Day 11 ~ Strength and Resolve
Outside, sheets of rain pelt the ground, the extra runoff from the roof transforming our eaves into urban waterfalls.
Inside, we are at an impasse. It is me: worn down mama, my husband: still in damp clothes from his wet journey home after work, and my son: lionhearted boy that he is—screaming at the top four-year-oldear old lungs.
All day, we have been locked in conflict. I give directions, he immediately contests my authority or attempts to negotiate the situation to his advantage, every time. There is no easygoing compliance like I’m accustomed to from his older sister. In fact, there is no easy-anything if I have “poked the bear” as they say.
The more I discipline, the more he resists. So here we are, me in tears, my four year old screaming at me with fire in his eyes, and my husband trying to sort out what to do next since he just walked in on this mess.
I am exhausted, frustrated, and tears are spilling out of me because I am convinced I am a total boy-mom failure, and I imagine my child one day being in prison, or standing at a podium giving impassioned speeches as the tyrant dictator of a small country. You know; all the worst-case scenarios a worried mom constructs in her mind when things aren’t going well.
He is a brazen, demanding child who seems to be against me at every turn, stirring up my anger in a serious way.
When this behavior started to escalate at age 3 (upon the discovery of a small measure of personal independence), our power struggles began. In his eyes, everything in our home should be done his way.
Unfortunately for him, that is not how I see it. I have tried everything under the sun to change his behavior, but it hasn’t turned out as I hoped. Many of our days are strong-willed-child-meets-authoritatively-frustrated-mama.
Now, I am one stubborn chick myself, so there isn’t any railroading this mom, but I’ll tell you what, not many things will tear at the tender part of your heart as when your young child says something so hurtful, you can’t keep your poker face. On this particular day, he says:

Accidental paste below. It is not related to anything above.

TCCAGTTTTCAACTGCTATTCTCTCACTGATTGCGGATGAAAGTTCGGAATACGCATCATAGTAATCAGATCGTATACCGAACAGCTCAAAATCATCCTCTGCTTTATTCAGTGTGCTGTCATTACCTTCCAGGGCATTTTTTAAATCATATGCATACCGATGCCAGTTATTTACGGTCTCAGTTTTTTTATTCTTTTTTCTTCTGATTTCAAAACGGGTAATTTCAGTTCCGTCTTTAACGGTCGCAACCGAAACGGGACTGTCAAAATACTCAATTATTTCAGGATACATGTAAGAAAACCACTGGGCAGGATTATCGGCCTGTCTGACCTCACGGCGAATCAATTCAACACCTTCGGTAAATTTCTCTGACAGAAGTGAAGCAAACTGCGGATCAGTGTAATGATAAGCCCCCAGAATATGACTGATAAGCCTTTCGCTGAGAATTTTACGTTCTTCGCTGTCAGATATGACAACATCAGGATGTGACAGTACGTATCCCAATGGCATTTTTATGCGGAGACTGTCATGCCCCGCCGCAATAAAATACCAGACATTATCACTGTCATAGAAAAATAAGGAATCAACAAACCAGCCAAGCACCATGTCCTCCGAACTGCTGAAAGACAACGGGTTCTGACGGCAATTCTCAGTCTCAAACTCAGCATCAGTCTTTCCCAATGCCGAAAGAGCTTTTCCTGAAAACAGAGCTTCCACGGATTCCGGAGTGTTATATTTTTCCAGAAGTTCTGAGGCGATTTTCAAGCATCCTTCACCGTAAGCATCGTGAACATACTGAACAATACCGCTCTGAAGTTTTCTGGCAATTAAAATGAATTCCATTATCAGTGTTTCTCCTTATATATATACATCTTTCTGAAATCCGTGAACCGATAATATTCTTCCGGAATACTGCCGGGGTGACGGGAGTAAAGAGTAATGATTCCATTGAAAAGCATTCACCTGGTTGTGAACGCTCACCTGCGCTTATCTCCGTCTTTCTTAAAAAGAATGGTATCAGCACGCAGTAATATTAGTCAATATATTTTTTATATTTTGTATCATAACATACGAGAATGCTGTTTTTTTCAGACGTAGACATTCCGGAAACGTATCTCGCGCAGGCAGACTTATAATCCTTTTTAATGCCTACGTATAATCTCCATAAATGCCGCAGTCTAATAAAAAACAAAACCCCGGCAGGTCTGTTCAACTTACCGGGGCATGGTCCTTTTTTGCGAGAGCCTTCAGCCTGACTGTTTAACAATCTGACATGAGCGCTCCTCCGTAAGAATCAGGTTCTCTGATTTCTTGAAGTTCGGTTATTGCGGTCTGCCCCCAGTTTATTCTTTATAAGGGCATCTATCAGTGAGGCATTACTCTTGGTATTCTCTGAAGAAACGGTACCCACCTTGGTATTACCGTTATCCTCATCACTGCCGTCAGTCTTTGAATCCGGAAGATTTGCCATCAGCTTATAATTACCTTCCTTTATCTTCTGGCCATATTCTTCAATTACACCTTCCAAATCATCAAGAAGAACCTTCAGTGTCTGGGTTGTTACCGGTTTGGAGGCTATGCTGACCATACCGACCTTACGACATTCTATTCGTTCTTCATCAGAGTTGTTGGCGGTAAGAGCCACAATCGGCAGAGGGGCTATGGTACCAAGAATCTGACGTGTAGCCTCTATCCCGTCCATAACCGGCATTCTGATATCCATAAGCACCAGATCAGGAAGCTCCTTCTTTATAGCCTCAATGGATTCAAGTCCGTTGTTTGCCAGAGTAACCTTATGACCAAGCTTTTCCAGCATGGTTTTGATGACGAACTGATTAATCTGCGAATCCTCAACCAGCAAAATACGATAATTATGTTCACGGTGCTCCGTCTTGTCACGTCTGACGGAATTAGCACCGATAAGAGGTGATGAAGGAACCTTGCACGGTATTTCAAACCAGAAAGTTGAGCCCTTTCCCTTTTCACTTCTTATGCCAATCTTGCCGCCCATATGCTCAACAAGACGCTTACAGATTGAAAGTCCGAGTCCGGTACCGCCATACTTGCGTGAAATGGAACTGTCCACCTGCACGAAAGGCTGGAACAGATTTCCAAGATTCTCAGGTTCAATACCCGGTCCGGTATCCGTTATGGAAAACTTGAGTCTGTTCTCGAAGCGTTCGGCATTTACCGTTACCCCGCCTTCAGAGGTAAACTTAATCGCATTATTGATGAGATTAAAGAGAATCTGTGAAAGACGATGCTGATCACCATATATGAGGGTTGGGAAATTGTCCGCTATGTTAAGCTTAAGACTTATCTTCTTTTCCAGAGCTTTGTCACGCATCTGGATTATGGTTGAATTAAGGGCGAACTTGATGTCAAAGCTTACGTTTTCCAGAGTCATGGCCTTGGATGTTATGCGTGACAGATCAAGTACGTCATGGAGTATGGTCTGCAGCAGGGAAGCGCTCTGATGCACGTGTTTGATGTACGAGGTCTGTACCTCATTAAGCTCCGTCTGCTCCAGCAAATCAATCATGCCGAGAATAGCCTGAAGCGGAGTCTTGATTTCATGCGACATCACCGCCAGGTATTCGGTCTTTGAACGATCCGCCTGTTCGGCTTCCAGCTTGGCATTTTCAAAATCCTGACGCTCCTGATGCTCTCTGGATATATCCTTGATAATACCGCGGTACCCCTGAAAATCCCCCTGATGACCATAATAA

“I WANT A NEW MOMMY! I WANT A NEW FAMILY!”
It’s a power grab, but a hurtful one, and he finds the button that puts me over the edge. I lose track of my brave face and cave on the inside.
Upon hearing his demands, my husband swings the front door open and retorts in his most serious dad-voice, “If that’s what you want, son, go find one.”
The rain is still sheeting down along with my own tears, and the boy’s face has fallen in disbelief that his dad is now (seemingly) taking his threat seriously.
This scene is on the extreme side of what I experienced on a semi-regular basis with my first son through his preschool years. From the beginning, he has been a leader, and his presence is probably the most influential in the family, as much as I would wish differently sometimes. If he is having a great day, we’re all having a great day. If he’s on a power trip, we’re all on the miserable ride. It is such an interesting phenomenon to me, because as far as I can tell—from years of observation and experimentation—there is no way to change this dynamic.